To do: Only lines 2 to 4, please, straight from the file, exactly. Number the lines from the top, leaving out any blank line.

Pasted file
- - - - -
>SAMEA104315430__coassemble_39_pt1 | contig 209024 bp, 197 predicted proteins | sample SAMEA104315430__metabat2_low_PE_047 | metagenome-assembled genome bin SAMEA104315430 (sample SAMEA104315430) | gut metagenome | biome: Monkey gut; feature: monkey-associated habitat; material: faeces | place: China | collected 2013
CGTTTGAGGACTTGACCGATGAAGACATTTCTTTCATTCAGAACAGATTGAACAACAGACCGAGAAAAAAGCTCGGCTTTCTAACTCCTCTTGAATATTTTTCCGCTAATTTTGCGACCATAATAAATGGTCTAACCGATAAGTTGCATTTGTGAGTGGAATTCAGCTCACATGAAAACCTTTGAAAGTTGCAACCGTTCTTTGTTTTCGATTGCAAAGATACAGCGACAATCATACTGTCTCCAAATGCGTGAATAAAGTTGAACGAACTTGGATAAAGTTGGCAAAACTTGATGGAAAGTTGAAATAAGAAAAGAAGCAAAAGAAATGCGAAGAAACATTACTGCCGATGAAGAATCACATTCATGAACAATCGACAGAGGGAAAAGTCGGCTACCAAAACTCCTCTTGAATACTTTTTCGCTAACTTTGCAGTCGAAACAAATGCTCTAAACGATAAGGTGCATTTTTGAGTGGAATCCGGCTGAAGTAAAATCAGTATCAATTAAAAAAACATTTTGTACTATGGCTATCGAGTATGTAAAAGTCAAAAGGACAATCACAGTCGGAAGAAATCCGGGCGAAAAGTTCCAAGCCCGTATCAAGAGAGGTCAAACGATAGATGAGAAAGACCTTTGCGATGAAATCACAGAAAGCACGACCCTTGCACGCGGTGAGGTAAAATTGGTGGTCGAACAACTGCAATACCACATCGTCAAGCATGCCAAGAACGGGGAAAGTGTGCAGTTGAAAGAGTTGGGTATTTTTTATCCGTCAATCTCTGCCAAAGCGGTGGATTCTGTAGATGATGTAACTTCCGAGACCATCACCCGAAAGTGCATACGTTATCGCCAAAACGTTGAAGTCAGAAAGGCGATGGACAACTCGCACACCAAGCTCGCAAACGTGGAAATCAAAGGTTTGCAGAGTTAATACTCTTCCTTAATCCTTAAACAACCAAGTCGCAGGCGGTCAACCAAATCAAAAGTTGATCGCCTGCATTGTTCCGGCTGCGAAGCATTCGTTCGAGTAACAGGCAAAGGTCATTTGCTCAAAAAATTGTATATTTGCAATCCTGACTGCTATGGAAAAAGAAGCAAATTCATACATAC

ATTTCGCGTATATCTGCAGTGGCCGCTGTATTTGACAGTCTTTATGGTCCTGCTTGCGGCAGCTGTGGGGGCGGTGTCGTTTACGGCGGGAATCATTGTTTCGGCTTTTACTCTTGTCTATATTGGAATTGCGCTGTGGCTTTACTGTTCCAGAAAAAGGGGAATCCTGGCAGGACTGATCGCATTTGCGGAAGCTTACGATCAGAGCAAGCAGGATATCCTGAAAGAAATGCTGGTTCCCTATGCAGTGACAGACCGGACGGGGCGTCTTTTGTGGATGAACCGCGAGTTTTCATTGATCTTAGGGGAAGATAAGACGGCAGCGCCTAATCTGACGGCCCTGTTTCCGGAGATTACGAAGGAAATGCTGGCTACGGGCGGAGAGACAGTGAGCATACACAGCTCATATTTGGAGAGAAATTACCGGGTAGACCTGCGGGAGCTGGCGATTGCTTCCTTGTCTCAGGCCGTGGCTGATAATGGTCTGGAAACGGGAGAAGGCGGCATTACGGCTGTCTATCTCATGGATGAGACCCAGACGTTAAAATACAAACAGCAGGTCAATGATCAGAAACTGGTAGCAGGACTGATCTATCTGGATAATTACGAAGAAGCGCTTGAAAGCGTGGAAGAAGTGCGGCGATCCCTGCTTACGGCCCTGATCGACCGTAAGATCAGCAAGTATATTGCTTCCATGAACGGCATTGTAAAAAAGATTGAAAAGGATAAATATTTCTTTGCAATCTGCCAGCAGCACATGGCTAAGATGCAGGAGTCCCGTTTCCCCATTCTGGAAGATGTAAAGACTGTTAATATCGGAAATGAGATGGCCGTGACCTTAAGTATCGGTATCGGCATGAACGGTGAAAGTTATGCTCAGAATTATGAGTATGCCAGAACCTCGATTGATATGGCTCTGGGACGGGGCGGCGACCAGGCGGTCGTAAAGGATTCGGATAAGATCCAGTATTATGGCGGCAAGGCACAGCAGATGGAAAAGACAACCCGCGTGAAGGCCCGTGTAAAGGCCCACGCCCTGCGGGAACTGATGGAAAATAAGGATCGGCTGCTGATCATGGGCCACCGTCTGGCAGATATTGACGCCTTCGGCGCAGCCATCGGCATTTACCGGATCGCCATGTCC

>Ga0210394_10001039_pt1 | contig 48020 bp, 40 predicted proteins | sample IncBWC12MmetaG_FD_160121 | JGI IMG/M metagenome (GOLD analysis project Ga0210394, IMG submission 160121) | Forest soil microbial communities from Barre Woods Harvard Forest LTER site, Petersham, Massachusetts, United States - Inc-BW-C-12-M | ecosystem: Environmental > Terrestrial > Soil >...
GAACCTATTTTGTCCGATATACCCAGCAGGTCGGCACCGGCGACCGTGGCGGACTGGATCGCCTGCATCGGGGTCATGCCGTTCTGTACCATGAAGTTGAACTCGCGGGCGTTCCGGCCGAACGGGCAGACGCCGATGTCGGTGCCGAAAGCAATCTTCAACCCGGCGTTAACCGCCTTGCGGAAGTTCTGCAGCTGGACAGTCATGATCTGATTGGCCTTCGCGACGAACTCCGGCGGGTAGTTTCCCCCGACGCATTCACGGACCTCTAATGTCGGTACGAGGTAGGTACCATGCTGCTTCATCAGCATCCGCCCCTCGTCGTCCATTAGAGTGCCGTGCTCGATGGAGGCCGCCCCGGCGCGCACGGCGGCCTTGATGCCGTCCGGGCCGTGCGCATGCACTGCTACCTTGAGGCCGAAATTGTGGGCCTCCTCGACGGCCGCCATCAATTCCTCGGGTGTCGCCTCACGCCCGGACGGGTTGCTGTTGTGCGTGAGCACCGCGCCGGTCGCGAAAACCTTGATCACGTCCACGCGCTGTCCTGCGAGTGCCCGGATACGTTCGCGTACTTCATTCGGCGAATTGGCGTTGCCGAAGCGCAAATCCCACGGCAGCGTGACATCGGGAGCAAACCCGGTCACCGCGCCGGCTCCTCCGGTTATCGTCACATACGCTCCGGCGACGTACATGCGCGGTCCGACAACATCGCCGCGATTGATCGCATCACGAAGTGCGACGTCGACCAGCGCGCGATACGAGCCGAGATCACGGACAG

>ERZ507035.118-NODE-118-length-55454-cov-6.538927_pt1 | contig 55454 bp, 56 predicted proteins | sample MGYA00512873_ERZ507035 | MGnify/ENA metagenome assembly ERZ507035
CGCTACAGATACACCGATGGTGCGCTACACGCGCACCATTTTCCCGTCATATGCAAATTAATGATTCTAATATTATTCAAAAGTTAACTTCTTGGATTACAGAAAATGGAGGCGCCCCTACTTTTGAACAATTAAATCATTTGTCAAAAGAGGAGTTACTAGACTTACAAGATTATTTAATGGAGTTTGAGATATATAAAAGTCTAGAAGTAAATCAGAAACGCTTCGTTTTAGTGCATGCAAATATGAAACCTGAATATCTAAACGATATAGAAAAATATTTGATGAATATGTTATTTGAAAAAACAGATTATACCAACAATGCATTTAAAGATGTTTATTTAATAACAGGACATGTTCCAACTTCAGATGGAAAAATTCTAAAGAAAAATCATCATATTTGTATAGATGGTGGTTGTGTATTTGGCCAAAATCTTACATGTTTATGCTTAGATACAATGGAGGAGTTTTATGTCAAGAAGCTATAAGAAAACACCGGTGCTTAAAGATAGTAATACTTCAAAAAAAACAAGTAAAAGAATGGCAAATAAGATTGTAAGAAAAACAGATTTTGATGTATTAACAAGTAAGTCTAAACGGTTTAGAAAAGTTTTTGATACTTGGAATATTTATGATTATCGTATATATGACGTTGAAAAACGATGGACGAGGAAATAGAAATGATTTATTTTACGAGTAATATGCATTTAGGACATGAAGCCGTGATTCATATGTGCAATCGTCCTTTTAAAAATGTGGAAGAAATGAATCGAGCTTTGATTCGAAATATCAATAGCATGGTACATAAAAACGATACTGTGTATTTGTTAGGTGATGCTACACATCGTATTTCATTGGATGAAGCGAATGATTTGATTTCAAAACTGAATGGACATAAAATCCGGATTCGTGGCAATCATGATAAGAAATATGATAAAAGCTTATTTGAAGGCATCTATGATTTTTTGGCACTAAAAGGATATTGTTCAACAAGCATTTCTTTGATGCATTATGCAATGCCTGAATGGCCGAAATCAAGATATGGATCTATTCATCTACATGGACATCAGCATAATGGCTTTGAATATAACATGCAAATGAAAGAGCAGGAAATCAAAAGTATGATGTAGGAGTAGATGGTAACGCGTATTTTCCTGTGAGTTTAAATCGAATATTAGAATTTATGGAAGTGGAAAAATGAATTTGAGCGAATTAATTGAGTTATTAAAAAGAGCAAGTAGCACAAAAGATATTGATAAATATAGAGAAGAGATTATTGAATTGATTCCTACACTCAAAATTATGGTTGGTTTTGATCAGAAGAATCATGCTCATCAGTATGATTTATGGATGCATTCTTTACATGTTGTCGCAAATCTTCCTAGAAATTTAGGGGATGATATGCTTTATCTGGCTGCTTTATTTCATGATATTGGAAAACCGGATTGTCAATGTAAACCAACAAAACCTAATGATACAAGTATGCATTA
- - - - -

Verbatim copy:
CGTTTGAGGACTTGACCGATGAAGACATTTCTTTCATTCAGAACAGATTGAACAACAGACCGAGAAAAAAGCTCGGCTTTCTAACTCCTCTTGAATATTTTTCCGCTAATTTTGCGACCATAATAAATGGTCTAACCGATAAGTTGCATTTGTGAGTGGAATTCAGCTCACATGAAAACCTTTGAAAGTTGCAACCGTTCTTTGTTTTCGATTGCAAAGATACAGCGACAATCATACTGTCTCCAAATGCGTGAATAAAGTTGAACGAACTTGGATAAAGTTGGCAAAACTTGATGGAAAGTTGAAATAAGAAAAGAAGCAAAAGAAATGCGAAGAAACATTACTGCCGATGAAGAATCACATTCATGAACAATCGACAGAGGGAAAAGTCGGCTACCAAAACTCCTCTTGAATACTTTTTCGCTAACTTTGCAGTCGAAACAAATGCTCTAAACGATAAGGTGCATTTTTGAGTGGAATCCGGCTGAAGTAAAATCAGTATCAATTAAAAAAACATTTTGTACTATGGCTATCGAGTATGTAAAAGTCAAAAGGACAATCACAGTCGGAAGAAATCCGGGCGAAAAGTTCCAAGCCCGTATCAAGAGAGGTCAAACGATAGATGAGAAAGACCTTTGCGATGAAATCACAGAAAGCACGACCCTTGCACGCGGTGAGGTAAAATTGGTGGTCGAACAACTGCAATACCACATCGTCAAGCATGCCAAGAACGGGGAAAGTGTGCAGTTGAAAGAGTTGGGTATTTTTTATCCGTCAATCTCTGCCAAAGCGGTGGATTCTGTAGATGATGTAACTTCCGAGACCATCACCCGAAAGTGCATACGTTATCGCCAAAACGTTGAAGTCAGAAAGGCGATGGACAACTCGCACACCAAGCTCGCAAACGTGGAAATCAAAGGTTTGCAGAGTTAATACTCTTCCTTAATCCTTAAACAACCAAGTCGCAGGCGGTCAACCAAATCAAAAGTTGATCGCCTGCATTGTTCCGGCTGCGAAGCATTCGTTCGAGTAACAGGCAAAGGTCATTTGCTCAAAAAATTGTATATTTGCAATCCTGACTGCTATGGAAAAAGAAGCAAATTCATACATAC

ATTTCGCGTATATCTGCAGTGGCCGCTGTATTTGACAGTCTTTATGGTCCTGCTTGCGGCAGCTGTGGGGGCGGTGTCGTTTACGGCGGGAATCATTGTTTCGGCTTTTACTCTTGTCTATATTGGAATTGCGCTGTGGCTTTACTGTTCCAGAAAAAGGGGAATCCTGGCAGGACTGATCGCATTTGCGGAAGCTTACGATCAGAGCAAGCAGGATATCCTGAAAGAAATGCTGGTTCCCTATGCAGTGACAGACCGGACGGGGCGTCTTTTGTGGATGAACCGCGAGTTTTCATTGATCTTAGGGGAAGATAAGACGGCAGCGCCTAATCTGACGGCCCTGTTTCCGGAGATTACGAAGGAAATGCTGGCTACGGGCGGAGAGACAGTGAGCATACACAGCTCATATTTGGAGAGAAATTACCGGGTAGACCTGCGGGAGCTGGCGATTGCTTCCTTGTCTCAGGCCGTGGCTGATAATGGTCTGGAAACGGGAGAAGGCGGCATTACGGCTGTCTATCTCATGGATGAGACCCAGACGTTAAAATACAAACAGCAGGTCAATGATCAGAAACTGGTAGCAGGACTGATCTATCTGGATAATTACGAAGAAGCGCTTGAAAGCGTGGAAGAAGTGCGGCGATCCCTGCTTACGGCCCTGATCGACCGTAAGATCAGCAAGTATATTGCTTCCATGAACGGCATTGTAAAAAAGATTGAAAAGGATAAATATTTCTTTGCAATCTGCCAGCAGCACATGGCTAAGATGCAGGAGTCCCGTTTCCCCATTCTGGAAGATGTAAAGACTGTTAATATCGGAAATGAGATGGCCGTGACCTTAAGTATCGGTATCGGCATGAACGGTGAAAGTTATGCTCAGAATTATGAGTATGCCAGAACCTCGATTGATATGGCTCTGGGACGGGGCGGCGACCAGGCGGTCGTAAAGGATTCGGATAAGATCCAGTATTATGGCGGCAAGGCACAGCAGATGGAAAAGACAACCCGCGTGAAGGCCCGTGTAAAGGCCCACGCCCTGCGGGAACTGATGGAAAATAAGGATCGGCTGCTGATCATGGGCCACCGTCTGGCAGATATTGACGCCTTCGGCGCAGCCATCGGCATTTACCGGATCGCCATGTCC

>Ga0210394_10001039_pt1 | contig 48020 bp, 40 predicted proteins | sample IncBWC12MmetaG_FD_160121 | JGI IMG/M metagenome (GOLD analysis project Ga0210394, IMG submission 160121) | Forest soil microbial communities from Barre Woods Harvard Forest LTER site, Petersham, Massachusetts, United States - Inc-BW-C-12-M | ecosystem: Environmental > Terrestrial > Soil >...